Then the last screw turned for Robert Bacharach. In today's Oklahoman, Chris Casteel reports that senate democrats were unable to break the republican filibuster that was blocking Bacharach's nomination to the 10th U.S. Circuit Court of Appeals. Sixty votes were needed to bring the nomination to the floor. At that point a simple majority would have landed Bacharach a seat on the court. The democrats managed only 56. Two independents voted with them as did three republicans.
Two who didn't were Tom Coburn and Jim Inhofe of Oklahoma. Both senators were on record as "strongly" supporting the nomination. Coburn had been quoted as saying that the politics being played with the nomination was, "stupid." Inhofe reportedly is on record as saying such shenanigans are unconstitutional. Obviously, neither man let stupidity or something as inconvenient as the constitution stop them from leaving Bacharach twisting in the wind. One can only hope their support of Mitt Romney will be equally as effective and decisive.
During the vote both senators played the coward's hand. They voted present rather than either yea, or nay. Now they can run around saying they didn't vote no to everyone who knows Bacharach is eminently qualified for the seat and they can look republican leaders in the eye and tell them truthfully they didn't vote against the party.
Afterward, in a fit of hypocrisy not usually seen outside of the boardrooms of evangelical churches, Coburn praised Bacharach as, "the best appellate court nominee he'd seen in his eight years in the senate." He went on to say that the nominee was a "pawn" in a political game.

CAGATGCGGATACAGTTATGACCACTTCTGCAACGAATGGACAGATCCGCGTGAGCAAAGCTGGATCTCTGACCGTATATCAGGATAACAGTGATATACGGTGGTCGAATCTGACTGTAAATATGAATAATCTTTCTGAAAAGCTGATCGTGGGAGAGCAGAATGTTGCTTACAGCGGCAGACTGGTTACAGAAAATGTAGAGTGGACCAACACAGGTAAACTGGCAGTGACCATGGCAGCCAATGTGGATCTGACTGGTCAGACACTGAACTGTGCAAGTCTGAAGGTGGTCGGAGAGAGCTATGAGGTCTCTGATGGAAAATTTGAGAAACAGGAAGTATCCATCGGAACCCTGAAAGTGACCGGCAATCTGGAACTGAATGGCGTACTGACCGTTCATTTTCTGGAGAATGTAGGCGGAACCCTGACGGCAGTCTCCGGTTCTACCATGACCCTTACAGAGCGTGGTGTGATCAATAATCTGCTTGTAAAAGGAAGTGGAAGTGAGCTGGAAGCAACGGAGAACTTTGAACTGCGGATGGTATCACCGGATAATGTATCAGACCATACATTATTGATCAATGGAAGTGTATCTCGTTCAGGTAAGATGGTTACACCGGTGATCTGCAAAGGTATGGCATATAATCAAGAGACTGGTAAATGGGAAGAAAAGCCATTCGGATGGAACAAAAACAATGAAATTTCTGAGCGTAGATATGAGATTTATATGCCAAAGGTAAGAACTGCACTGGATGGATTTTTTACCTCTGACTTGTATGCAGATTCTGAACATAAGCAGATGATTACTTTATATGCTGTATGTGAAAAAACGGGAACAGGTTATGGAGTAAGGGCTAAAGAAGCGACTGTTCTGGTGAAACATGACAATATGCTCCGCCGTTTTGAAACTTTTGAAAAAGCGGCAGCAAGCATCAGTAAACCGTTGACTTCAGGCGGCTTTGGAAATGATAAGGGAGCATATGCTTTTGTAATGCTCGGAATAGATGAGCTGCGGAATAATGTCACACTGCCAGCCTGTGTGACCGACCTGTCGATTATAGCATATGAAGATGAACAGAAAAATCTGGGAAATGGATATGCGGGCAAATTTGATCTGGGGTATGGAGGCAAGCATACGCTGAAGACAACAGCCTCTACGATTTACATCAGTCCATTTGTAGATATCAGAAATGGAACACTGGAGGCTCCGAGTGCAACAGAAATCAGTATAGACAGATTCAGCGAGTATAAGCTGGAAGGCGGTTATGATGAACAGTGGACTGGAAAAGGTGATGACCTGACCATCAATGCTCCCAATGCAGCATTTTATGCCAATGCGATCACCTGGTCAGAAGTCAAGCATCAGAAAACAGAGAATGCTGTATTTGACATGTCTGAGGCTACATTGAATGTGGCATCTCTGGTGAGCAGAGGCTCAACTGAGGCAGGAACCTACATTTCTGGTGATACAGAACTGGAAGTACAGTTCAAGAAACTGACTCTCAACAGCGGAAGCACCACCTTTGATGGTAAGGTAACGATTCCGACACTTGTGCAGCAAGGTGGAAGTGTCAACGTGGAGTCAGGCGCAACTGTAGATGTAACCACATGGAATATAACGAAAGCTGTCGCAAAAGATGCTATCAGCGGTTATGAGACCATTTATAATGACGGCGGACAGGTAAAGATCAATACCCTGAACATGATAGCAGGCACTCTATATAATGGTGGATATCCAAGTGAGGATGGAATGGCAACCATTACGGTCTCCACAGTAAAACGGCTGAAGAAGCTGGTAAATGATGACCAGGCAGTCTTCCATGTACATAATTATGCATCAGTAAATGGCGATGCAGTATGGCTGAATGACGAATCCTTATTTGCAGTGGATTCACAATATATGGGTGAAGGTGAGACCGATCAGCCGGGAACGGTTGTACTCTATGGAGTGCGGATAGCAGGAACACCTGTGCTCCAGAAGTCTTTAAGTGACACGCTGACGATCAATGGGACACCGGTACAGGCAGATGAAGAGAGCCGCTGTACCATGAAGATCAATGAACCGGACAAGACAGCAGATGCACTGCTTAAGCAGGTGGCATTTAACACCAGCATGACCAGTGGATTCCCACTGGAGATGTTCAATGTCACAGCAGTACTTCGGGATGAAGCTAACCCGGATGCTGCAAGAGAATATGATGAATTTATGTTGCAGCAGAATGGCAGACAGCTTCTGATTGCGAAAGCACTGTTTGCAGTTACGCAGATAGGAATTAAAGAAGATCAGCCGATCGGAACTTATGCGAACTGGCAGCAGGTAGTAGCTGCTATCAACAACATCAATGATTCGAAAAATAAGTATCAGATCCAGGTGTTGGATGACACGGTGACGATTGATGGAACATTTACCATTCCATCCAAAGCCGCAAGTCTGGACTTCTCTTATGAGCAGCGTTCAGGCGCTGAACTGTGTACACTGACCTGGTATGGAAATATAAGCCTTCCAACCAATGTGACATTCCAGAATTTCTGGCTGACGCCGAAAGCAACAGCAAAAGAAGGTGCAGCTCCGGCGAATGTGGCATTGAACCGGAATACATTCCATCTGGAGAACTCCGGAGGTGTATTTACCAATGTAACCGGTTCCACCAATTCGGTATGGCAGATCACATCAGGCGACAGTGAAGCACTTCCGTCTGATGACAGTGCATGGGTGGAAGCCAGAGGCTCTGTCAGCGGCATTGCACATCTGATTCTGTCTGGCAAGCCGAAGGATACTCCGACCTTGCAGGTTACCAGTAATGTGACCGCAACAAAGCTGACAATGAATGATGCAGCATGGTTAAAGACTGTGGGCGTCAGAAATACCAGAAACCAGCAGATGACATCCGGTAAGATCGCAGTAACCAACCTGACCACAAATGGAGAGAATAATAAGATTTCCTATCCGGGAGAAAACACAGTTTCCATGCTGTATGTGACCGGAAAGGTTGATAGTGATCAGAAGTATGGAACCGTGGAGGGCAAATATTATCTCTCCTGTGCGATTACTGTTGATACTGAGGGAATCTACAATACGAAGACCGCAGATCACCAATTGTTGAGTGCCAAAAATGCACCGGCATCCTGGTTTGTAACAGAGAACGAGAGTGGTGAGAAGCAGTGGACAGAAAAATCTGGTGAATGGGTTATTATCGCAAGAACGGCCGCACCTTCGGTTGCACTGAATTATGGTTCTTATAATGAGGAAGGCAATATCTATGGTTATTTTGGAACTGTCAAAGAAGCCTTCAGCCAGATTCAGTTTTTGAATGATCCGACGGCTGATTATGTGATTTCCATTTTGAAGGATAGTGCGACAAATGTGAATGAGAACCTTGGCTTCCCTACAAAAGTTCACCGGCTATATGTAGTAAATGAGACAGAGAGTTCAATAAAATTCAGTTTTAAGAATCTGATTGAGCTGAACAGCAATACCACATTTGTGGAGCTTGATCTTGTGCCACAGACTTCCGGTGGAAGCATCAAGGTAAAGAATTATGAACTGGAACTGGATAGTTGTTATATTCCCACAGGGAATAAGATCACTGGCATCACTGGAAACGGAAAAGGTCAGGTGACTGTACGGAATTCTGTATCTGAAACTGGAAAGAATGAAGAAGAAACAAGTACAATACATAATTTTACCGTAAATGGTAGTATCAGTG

You think, Tom?
Coburn claims he will push for Bacharach's nomination even if Mitt Romney becomes president. I'm sure that promise will be of great solace to the honorable Mr. Bacharach and Coburn's commitment to it will rank right up there with the many promises made to say, the Sioux Nation back in the 1800's.
Inhofe said he didn't want to vote against Bacharach, but didn't want to break with a custom that has been used by both parties for years. Unfortunately, as Vermont senator Patrick Leahy has pointed out, the democrats have allowed an up and down vote on judicial nominees during presidential election years for the last two decades. Of course Inhofe has never been one for such details. In remarks on the senate floor he is reported to have called the situation "awkward." Yes, senator, betrayal usually is, especially when you have to try to explain it.
So there you have it. The seat on the 10th Circuit Court has been open for two years. As a federal magistrate Robert Bacharach has heard more than 3000 cases both civil and criminal. He has the highest possible rating by the American Bar Association. None of that matters to republicans in the senate who, despite their oft heard complaints about activist judges, have now proved they'll turn down the right man so they might be able to get some conservative toady on the bench at a future date.
The whole shameful spectacle makes you wonder if Coburn and Inhofe made a great show of publicly washing their hands afterward.
How long, Oh Lord? How long?